Overheard at Angus Vol. XII: The art of negotiation

Listen to this tasty morsel of a conversation I eavesdropped on just last week . . .

Producer #1:  How are negotiations going with the actors for NAME OF NEW PLAY?

Producer #2:  I came up with a really good plan for the offers.

Producer #1:  Really? What’s that?

Producer #2:  Instead of giving them one offer, I gave them a choice.  $5,000 flat per week, or $4,000 per week plus a percentage of the gross.

Producer #1:  Interesting.   How did that work out?

Producer #2:  They all wanted $5,000 plus a percentage of the gross.

Offering options in a negotiation always seems like a good idea.  You’re being flexible.  You’re allowing the negotiatee to choose their own fiscal fate . . . more or less risk . . . it’s up to them.

The problem is that once you throw out options . . . people only see the best of both . . . and then they want a hybrid.  In other Angus-like words, they want to order off the menu.

So, unless you’re willing to say “take-it-or-leave-it”, don’t lay out different paths for your intended to take.  They’ll just see the best of both options and ask for it all.

And then you’ll be on a path to the poor house.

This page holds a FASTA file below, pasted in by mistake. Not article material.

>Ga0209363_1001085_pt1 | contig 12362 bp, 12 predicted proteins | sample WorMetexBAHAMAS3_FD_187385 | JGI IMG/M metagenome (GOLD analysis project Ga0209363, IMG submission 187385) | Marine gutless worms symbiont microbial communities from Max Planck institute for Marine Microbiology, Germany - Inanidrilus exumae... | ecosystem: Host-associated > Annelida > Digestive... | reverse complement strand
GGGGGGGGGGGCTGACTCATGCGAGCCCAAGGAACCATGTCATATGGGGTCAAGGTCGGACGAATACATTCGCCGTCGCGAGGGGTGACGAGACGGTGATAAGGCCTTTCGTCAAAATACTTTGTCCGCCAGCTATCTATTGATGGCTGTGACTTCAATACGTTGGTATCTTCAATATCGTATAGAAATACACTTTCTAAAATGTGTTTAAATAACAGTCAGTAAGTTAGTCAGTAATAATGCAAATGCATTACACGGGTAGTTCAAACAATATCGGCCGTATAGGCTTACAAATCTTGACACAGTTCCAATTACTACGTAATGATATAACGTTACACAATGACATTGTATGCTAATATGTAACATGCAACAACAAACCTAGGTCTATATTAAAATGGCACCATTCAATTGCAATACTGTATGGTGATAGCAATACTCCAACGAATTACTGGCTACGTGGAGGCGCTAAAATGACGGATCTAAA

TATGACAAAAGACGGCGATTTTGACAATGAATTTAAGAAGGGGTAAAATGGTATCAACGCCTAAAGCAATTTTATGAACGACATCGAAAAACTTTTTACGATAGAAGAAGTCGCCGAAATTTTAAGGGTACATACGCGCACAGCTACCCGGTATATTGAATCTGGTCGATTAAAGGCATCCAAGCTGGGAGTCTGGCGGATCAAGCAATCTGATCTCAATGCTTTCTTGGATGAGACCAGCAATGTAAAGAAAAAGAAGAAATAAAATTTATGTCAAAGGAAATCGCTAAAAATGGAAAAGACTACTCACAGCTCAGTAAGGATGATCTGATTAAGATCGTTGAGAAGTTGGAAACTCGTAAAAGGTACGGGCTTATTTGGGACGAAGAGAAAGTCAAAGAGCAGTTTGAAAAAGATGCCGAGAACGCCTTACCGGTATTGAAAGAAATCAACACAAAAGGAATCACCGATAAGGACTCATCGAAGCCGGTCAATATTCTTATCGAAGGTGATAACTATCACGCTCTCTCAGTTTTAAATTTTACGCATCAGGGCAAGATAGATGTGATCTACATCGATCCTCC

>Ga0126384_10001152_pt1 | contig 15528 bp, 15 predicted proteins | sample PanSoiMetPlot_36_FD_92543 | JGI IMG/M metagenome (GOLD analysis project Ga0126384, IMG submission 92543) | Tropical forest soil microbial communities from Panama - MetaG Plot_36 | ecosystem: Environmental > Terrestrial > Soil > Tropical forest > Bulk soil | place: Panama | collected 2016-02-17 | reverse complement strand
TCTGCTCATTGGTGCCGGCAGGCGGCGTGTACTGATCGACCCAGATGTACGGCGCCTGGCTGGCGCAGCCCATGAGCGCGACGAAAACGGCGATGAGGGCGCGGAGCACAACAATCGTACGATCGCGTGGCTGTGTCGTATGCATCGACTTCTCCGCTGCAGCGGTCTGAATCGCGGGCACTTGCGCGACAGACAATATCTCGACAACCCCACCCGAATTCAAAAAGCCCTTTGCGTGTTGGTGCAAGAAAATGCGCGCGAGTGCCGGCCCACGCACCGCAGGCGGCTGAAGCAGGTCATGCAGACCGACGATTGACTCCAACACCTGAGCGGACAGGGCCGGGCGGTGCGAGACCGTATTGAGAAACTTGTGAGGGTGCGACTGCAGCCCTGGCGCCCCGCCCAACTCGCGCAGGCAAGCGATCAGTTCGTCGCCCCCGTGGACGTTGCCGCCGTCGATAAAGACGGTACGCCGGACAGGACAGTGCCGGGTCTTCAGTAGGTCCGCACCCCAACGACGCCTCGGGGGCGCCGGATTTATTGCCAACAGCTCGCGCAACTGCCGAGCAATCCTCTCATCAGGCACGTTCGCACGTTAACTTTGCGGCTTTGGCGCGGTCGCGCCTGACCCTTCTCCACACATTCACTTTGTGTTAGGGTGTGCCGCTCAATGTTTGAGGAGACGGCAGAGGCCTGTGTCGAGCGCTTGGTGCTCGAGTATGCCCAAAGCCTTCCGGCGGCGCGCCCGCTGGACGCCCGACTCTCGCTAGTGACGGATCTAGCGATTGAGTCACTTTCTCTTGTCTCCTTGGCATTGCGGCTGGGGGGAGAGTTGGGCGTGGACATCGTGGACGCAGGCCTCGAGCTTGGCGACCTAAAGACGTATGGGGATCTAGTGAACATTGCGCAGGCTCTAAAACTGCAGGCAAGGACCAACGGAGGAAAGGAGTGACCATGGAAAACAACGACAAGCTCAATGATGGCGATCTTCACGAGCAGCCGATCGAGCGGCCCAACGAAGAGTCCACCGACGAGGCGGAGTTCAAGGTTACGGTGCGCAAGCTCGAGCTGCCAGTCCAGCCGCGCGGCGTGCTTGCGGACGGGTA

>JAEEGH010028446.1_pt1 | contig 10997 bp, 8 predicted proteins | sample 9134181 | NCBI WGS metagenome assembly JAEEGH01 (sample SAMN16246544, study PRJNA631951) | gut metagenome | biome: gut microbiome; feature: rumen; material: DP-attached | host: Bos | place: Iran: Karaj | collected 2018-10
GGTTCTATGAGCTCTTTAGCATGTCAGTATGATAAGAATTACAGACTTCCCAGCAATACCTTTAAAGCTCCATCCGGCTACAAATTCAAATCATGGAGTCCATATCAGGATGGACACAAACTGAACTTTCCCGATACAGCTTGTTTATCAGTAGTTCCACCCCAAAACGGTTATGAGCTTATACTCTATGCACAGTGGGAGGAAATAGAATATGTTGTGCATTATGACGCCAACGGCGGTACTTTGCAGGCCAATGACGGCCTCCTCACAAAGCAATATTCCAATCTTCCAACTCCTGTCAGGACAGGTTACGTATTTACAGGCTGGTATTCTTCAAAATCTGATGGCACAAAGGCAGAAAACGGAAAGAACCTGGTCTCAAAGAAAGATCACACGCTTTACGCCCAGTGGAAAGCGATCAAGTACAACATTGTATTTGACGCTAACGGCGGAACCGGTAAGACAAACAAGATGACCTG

(For a great book on negotiating, check out this classic.)

 

(Got a comment? I love ‘em, so comment below!  Email subscribers, click here then scroll down, to say what’s on your mind!)

——

FUN STUFF:

– Win two tickets to see Nice Work If You Can Get It on Broadway!  Click here!

– Broadway Investing seminar on 4/14.  Register today!

– Take a Broadway Road Trip from DC on 4/28.  Click here!

Tags:
Comments
  • Kile Ozier says:

    I don’t know that I agree with that.

    Wearing my Producer Hat and receiving that response to my offer of the two options, I’d likely then offer a choice between $4000/week or $3000/week + %age of the gross.

    The simple fact that the actors WANTED the larger weekly figure + percentage certainly doesn’t mean that’s an available option. Of course, they want more: we ALL do.

    My sense is that Producer #2 was offering a bit of risk for a possibly greater reward…an opportunity for the talent to “invest” in possibility and potential. For the actors to come back with a third, un-offered option that is outside the parameters of the first two seems simply greedy and arrogant…imho…

Leave a Reply

Your email address will not be published. Required fields are marked *

Ken Davenport
Ken Davenport

Tony Award-Winning Broadway Producer

I'm on a mission to help 5000 shows get produced by 2025.

Featured Event
The Producer's Perspective Super Conference
Featured Training
The Road to Broadway Webinar
Featured Book
Broadway Investing 101
All Upcoming Events

november, 2019

15nov7:00 pm9:00 pmNovember Producer Pitch Night (NYC)

16nov(nov 16)9:00 am17(nov 17)2:00 pmSuper Conference

18nov8:00 pm9:00 pmPRO Office Hours

X